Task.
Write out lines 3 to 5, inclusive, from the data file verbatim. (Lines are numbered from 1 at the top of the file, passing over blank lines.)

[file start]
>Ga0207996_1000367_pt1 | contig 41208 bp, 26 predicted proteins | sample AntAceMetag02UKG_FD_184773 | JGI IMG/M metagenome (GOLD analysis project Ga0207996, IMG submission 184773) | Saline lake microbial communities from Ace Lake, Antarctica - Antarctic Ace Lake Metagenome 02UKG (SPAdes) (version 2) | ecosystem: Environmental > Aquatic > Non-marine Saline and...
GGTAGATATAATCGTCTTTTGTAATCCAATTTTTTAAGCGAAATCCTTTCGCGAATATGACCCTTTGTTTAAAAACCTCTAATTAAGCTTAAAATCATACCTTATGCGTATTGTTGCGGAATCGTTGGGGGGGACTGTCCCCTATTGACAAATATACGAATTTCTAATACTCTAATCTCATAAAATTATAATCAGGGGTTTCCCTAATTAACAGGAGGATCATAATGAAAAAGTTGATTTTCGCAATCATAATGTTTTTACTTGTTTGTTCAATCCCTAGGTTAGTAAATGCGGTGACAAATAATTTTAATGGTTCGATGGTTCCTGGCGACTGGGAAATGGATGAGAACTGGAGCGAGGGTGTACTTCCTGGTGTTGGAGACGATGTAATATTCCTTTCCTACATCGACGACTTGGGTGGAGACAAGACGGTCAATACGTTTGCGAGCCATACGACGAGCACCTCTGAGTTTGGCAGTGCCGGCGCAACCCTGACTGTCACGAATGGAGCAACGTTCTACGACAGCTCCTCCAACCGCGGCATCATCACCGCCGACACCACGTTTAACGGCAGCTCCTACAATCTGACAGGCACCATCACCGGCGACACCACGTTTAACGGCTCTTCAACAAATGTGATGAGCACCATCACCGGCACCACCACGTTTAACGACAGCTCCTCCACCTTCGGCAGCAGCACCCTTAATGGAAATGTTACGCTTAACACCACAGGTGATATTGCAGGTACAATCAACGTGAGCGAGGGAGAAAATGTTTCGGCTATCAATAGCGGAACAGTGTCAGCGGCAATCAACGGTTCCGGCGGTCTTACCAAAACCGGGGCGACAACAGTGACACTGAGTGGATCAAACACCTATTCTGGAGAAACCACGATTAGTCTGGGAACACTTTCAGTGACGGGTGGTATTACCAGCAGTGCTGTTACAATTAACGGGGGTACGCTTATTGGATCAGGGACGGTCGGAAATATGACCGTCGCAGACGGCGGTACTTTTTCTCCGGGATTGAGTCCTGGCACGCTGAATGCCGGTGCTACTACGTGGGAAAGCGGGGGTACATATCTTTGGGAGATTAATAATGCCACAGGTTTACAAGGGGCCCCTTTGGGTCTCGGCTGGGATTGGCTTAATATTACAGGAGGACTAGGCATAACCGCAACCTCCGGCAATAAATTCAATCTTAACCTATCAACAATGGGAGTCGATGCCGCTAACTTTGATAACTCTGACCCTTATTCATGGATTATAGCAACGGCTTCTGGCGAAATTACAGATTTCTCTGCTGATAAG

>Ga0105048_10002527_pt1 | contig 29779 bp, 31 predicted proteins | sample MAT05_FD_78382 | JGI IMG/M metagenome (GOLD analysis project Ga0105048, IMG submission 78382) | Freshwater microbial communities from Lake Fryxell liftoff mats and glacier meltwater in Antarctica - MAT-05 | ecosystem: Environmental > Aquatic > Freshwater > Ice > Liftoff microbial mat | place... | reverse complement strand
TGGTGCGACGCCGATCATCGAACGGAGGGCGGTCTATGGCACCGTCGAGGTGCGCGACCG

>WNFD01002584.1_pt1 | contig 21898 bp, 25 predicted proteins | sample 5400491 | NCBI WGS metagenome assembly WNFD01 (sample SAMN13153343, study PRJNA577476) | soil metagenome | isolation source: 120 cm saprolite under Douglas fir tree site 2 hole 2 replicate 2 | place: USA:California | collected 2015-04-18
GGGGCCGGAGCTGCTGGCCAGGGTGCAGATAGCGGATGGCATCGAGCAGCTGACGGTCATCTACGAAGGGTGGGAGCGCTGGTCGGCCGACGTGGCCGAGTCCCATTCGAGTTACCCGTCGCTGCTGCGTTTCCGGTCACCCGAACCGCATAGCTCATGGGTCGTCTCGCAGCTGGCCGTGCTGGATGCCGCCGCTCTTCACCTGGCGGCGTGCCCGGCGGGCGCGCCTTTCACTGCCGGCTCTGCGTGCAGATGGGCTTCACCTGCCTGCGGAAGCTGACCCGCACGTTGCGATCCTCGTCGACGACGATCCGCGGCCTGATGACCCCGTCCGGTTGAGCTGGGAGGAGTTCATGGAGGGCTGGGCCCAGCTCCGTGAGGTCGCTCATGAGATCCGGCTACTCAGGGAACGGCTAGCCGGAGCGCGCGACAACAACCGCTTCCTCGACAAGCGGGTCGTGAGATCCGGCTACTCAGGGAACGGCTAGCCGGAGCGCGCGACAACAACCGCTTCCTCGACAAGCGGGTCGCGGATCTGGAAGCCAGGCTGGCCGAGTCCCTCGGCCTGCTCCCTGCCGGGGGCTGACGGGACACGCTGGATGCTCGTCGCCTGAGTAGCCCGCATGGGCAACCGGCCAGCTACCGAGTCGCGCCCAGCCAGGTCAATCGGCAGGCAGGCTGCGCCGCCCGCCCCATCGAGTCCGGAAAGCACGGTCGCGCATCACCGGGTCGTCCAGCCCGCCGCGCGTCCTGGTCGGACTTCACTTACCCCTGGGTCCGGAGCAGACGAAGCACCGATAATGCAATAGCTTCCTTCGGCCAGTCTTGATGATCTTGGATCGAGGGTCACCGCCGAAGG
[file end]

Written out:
>Ga0105048_10002527_pt1 | contig 29779 bp, 31 predicted proteins | sample MAT05_FD_78382 | JGI IMG/M metagenome (GOLD analysis project Ga0105048, IMG submission 78382) | Freshwater microbial communities from Lake Fryxell liftoff mats and glacier meltwater in Antarctica - MAT-05 | ecosystem: Environmental > Aquatic > Freshwater > Ice > Liftoff microbial mat | place... | reverse complement strand
TGGTGCGACGCCGATCATCGAACGGAGGGCGGTCTATGGCACCGTCGAGGTGCGCGACCG

>WNFD01002584.1_pt1 | contig 21898 bp, 25 predicted proteins | sample 5400491 | NCBI WGS metagenome assembly WNFD01 (sample SAMN13153343, study PRJNA577476) | soil metagenome | isolation source: 120 cm saprolite under Douglas fir tree site 2 hole 2 replicate 2 | place: USA:California | collected 2015-04-18